No people are featured in this movie, except indirectly through the human invention, the fishbowl. This is not the first movie that focuses solely on animal life, as Muybridge had covered that ground with his running buffalo movie, and possibly others, but this is considered the first movie to feature water-dwelling animals. The camera doesn't catch the top of the fish-bowl, so we are presented with a perfectly round image, and a strikingly clear and beautiful moving composition. It takes a certain amount of genius to let a camera run on a good subject without any tampering or cloying for attention. And the brothers certainly demonstrated that genius with their focus on the graceful, albeit cramped, swimming of these beautiful fishes.
   The title translates from French as "Jar of red fish".

Rough Sea at Dover
Directed by Birt Acres & Robert W. Paul
Made in England.

   Like the Lumiére brothers' train arrival movies from the same year, this one also scared the audience, and allegedly they moved away from the screen to avoid getting wet. But besides the historically strong reaction it has had, this movie is admirable for its strong composition: the wall, the sea, the smacking of the surf where they meet. This movie makes it clear that movies could contain the power and wild forces of our world. The history and poetry associated with the location, Dover, also adds to the watching experience. 
   Acres and Paul were important innovators who improved on the primitive movie-cameras of the time and were the first commercial movie-makers from England.

Bonne d'enfants et soldat
Directed by Louis and Auguste Lumière
Made in France.

   Reynaud's animated cartoons from 1894 and 1892 were funny, and Chinese Laundry Scene from 1894 was a great pre-Chaplin vaudeville farce, but this 1895 movie by the Lumiere brothers is the first photographic comedy that was independent from the stage. They made several in the same year, along with several serious movies.  Each of the comedies is a short live-action sketch, shot on location, which mostly focus on a single theme: a person frustrates another by not behaving as expected. It can be a dull theme for today's audiences so we've stuck with only the funniest and best-acted. In fact this one might be misunderstood as unacted, it's that convincing. A soldier plays a trick on a nanny by posing as the little boy she is taking care of. The humor arises since she is so focused on her book that she is unaware of the switch. The role-play of the soldier as a little boy is hysterically funny, and also sets this project apart from the Lumieres movies of the same period which seem to have been developed for live audiences, and then transposed in front of a movie-camera. This one was clearly made just for the screen. The title translates from French as "Nanny and Soldier".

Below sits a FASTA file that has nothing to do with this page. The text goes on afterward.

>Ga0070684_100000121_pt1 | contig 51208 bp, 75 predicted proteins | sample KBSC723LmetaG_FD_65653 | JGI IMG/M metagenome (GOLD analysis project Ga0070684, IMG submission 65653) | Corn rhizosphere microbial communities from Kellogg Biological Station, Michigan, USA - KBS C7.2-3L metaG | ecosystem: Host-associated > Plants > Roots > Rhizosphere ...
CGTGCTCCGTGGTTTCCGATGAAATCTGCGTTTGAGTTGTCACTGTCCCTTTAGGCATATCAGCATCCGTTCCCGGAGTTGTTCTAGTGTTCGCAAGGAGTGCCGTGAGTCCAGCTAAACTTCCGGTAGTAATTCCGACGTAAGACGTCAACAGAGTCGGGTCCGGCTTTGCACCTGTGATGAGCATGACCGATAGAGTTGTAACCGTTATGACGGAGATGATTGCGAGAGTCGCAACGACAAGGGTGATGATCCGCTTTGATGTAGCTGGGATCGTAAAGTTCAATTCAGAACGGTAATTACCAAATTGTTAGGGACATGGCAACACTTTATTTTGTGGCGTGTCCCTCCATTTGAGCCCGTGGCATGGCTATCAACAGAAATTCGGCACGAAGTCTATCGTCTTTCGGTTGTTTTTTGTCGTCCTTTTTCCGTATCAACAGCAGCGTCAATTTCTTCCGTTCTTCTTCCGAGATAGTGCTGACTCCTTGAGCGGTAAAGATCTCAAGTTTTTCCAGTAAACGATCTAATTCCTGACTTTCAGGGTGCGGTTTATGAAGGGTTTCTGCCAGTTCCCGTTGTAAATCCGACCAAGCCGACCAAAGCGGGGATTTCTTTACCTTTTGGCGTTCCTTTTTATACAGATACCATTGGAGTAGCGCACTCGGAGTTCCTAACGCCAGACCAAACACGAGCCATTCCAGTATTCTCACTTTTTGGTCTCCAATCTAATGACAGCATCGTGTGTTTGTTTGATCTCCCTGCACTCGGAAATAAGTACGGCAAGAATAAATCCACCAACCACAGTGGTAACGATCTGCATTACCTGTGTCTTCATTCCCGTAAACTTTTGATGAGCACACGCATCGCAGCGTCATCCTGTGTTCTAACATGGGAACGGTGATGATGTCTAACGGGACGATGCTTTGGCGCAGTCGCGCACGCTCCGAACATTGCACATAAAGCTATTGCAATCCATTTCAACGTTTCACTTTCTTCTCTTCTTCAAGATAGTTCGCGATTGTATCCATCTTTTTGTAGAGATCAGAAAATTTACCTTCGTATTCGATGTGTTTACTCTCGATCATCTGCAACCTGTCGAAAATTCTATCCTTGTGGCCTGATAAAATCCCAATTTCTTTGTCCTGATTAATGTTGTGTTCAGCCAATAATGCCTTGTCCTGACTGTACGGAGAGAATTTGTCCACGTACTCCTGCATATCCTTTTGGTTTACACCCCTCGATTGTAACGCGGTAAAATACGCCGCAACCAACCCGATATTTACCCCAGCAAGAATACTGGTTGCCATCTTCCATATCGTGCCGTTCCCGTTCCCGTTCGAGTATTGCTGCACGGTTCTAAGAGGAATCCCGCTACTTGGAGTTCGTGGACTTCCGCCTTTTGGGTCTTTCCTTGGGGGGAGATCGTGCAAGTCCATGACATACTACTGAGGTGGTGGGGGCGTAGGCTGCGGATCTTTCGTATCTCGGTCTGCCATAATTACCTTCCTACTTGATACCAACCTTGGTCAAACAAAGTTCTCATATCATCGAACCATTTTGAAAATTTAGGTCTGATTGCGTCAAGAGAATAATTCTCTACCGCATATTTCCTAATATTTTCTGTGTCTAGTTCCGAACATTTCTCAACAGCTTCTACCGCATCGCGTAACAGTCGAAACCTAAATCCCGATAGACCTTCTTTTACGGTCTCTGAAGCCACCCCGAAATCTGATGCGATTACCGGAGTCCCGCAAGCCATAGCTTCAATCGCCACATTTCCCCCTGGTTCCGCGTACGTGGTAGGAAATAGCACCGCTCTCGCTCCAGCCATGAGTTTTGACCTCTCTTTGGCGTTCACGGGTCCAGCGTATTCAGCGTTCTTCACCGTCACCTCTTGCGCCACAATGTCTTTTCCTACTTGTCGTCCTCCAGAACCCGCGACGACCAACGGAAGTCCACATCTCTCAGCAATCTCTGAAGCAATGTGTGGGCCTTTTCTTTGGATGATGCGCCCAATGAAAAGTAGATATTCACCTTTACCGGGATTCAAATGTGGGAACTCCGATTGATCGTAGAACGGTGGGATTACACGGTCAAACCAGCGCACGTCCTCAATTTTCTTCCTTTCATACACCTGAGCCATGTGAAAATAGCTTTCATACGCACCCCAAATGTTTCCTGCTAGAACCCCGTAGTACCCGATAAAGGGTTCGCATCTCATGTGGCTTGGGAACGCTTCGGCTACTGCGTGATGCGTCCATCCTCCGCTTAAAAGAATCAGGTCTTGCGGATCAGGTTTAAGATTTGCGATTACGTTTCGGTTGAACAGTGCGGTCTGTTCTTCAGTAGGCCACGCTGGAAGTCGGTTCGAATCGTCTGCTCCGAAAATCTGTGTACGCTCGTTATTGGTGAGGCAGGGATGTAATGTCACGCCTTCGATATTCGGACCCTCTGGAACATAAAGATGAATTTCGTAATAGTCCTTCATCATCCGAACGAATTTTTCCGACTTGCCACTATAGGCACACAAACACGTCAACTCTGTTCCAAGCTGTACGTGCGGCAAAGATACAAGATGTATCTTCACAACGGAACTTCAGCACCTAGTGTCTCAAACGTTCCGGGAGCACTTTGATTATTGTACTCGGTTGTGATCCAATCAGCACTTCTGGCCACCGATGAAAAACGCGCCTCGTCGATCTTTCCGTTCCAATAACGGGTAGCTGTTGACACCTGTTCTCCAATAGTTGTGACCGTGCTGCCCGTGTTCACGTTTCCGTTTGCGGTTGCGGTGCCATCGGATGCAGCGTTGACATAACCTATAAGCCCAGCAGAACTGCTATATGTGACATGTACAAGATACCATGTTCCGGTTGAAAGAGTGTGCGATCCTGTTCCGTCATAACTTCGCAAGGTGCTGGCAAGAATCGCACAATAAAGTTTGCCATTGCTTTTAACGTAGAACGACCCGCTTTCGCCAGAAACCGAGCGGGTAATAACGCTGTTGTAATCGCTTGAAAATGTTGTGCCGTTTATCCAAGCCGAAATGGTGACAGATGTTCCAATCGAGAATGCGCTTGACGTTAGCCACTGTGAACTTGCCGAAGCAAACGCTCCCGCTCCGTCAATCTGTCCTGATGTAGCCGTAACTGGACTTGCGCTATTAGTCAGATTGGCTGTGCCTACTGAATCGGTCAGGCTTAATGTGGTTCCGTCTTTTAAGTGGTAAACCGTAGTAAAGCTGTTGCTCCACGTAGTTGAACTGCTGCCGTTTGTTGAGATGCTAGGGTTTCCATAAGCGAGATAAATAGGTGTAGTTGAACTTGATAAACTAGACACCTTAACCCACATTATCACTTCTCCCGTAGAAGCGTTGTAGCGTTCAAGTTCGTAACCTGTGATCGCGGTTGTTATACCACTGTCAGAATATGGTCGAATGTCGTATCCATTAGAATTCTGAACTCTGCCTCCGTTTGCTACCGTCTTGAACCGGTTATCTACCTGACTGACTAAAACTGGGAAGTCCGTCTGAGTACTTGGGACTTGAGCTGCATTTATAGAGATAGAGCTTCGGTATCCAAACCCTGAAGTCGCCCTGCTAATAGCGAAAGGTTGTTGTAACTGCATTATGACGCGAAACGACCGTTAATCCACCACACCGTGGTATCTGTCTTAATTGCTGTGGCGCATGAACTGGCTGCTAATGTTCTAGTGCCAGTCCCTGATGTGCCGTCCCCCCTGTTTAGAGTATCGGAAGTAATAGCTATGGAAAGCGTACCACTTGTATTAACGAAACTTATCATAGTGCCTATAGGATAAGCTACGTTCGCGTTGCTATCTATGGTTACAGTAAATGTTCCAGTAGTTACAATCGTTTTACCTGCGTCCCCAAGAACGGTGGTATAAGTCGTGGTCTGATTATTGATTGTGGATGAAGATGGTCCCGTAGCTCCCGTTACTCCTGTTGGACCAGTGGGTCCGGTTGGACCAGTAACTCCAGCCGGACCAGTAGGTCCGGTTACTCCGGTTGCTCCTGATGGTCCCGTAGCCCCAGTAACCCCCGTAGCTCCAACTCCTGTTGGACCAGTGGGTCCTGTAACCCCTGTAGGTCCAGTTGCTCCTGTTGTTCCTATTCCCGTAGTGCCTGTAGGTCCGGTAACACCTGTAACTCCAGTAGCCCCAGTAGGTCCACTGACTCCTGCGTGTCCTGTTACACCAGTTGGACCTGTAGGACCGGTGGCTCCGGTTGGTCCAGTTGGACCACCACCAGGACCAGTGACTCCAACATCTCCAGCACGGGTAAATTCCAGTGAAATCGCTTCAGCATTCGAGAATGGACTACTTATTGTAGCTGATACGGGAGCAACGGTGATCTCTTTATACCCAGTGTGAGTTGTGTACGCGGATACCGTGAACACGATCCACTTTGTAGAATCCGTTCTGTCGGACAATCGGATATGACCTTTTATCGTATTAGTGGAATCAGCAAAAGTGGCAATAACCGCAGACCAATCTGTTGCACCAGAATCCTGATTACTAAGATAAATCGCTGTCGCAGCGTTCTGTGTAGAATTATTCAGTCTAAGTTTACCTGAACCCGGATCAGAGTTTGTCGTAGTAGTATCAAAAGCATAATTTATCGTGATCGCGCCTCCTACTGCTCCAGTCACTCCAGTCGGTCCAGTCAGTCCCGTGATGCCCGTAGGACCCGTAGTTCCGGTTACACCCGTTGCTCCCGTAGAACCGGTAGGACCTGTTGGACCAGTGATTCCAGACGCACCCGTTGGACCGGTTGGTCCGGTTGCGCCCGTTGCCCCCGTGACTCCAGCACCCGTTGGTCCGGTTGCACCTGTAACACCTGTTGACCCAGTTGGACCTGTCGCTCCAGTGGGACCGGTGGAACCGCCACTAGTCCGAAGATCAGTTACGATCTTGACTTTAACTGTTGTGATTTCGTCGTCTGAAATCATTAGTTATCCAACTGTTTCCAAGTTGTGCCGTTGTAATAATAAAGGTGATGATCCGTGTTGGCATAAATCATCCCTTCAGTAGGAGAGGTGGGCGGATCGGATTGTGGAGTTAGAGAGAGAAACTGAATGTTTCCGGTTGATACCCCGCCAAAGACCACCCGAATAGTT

La mer
Directed by Louis and Auguste Lumière 
Made in France.

   The first public movie-screening, at which admission was charged, was held on December 28, 1895 at Le Salon Indien du Grand Café in Paris. La mer was the tenth and last movie shown. We include it for this reason and others, including the unique and direct angle of the swimmers' running board. It juts out from behind the camera, extending across most of the screen, while people take turns leaping into the water without any other discernable care. A loveable early documentary which not only display the camera's versatility but also succeeds in finding endlessly fascinating subjects, namely the sea and the people at play. Like all of the brothers' movies, it was filmed with their invented movie-camera which they called the Cinématographe, an all-in-one deal, which also served as the film projector and developer. The title of the movie translates from French as "The Sea".

Photographe
Directed by Louis and Auguste Lumière
Made in France.

   Another short comedy by the Lumieres. The acting again is superb and easily mistaken for one of their documentaries. The actors are Felicien Trewey, as the photographer, and Auguste Lumiere as the restless subject. This one is also interesting since we get to see another camera being filmed, even though it's not a movie-camera. Already, it's becoming apparent that comedy has always had a central part in the history of the medium. The title translates from French as "Photographer".